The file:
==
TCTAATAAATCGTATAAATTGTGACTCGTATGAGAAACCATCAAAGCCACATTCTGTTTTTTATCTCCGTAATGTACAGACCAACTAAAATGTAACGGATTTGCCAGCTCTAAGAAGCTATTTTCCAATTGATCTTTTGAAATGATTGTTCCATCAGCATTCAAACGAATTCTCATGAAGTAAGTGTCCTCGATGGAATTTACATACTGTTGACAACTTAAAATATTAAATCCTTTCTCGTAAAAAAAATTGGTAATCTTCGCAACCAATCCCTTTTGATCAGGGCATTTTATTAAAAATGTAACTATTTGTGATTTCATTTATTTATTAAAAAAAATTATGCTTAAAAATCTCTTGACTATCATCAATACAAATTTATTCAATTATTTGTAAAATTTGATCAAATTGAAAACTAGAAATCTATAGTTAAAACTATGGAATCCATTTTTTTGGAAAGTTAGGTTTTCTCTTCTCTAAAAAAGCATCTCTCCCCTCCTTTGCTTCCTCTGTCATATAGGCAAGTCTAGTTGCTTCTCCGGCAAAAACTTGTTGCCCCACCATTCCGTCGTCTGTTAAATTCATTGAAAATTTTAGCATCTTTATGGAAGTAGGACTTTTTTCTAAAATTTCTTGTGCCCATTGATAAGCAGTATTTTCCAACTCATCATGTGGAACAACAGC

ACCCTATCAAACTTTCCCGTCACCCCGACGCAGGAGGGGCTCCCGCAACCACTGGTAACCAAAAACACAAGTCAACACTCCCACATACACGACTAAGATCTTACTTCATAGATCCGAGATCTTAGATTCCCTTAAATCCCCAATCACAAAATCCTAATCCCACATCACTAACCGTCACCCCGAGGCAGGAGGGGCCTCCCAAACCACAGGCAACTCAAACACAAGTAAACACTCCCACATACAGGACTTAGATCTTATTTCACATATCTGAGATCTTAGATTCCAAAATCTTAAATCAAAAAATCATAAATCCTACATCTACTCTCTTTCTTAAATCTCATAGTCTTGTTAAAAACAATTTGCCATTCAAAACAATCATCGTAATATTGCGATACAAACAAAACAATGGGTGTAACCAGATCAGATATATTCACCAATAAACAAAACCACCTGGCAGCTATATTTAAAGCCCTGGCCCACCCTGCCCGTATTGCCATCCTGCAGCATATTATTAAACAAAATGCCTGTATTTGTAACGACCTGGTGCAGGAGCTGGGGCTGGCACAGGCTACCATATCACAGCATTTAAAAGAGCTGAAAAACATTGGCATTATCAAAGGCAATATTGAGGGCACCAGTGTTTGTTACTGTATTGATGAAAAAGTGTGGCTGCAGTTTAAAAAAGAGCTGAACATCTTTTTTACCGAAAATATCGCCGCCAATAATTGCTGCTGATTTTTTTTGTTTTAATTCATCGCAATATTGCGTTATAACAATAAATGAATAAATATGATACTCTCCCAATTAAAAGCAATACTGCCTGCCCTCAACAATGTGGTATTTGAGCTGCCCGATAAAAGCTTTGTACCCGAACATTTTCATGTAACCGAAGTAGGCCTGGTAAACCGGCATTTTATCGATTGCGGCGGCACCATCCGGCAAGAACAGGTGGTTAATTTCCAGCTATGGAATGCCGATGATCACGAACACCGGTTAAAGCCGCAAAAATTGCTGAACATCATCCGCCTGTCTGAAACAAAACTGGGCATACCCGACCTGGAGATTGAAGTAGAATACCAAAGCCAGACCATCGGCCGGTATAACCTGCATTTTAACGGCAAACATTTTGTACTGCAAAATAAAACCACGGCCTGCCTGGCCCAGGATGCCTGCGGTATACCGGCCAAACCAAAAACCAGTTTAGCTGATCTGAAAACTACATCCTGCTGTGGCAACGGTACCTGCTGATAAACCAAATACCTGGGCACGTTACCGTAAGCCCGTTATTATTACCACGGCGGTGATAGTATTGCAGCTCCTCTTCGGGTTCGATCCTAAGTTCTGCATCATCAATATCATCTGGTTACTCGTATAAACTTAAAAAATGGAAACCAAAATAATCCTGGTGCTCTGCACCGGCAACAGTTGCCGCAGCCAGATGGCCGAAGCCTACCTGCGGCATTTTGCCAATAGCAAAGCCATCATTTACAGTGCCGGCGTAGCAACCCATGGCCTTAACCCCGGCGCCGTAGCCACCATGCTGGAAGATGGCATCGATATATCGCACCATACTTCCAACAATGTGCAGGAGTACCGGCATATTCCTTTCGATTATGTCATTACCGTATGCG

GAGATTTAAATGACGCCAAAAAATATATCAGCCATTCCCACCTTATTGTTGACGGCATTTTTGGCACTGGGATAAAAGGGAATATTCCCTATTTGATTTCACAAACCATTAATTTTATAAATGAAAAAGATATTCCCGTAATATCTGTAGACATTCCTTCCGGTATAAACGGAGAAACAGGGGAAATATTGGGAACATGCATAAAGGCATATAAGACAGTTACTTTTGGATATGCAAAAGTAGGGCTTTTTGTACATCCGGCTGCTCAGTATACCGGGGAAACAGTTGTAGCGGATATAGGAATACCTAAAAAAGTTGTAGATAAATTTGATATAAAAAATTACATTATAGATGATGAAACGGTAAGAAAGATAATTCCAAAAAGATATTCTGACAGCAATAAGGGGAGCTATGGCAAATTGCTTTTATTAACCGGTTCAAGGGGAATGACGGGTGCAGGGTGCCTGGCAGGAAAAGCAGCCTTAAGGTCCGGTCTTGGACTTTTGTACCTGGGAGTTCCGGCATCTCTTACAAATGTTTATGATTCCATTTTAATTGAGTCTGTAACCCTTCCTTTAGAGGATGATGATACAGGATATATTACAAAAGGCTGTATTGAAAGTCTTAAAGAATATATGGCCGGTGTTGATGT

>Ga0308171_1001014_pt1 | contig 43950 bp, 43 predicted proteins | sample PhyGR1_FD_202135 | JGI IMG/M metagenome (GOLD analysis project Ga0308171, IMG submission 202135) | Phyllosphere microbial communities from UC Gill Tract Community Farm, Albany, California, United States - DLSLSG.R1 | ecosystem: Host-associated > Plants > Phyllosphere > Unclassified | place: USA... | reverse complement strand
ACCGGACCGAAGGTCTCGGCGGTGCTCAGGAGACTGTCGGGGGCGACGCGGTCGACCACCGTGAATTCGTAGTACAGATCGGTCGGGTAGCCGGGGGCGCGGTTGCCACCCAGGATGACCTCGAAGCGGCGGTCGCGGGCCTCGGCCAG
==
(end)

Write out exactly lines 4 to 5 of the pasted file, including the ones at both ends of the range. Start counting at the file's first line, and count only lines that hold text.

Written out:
>Ga0308171_1001014_pt1 | contig 43950 bp, 43 predicted proteins | sample PhyGR1_FD_202135 | JGI IMG/M metagenome (GOLD analysis project Ga0308171, IMG submission 202135) | Phyllosphere microbial communities from UC Gill Tract Community Farm, Albany, California, United States - DLSLSG.R1 | ecosystem: Host-associated > Plants > Phyllosphere > Unclassified | place: USA... | reverse complement strand
ACCGGACCGAAGGTCTCGGCGGTGCTCAGGAGACTGTCGGGGGCGACGCGGTCGACCACCGTGAATTCGTAGTACAGATCGGTCGGGTAGCCGGGGGCGCGGTTGCCACCCAGGATGACCTCGAAGCGGCGGTCGCGGGCCTCGGCCAG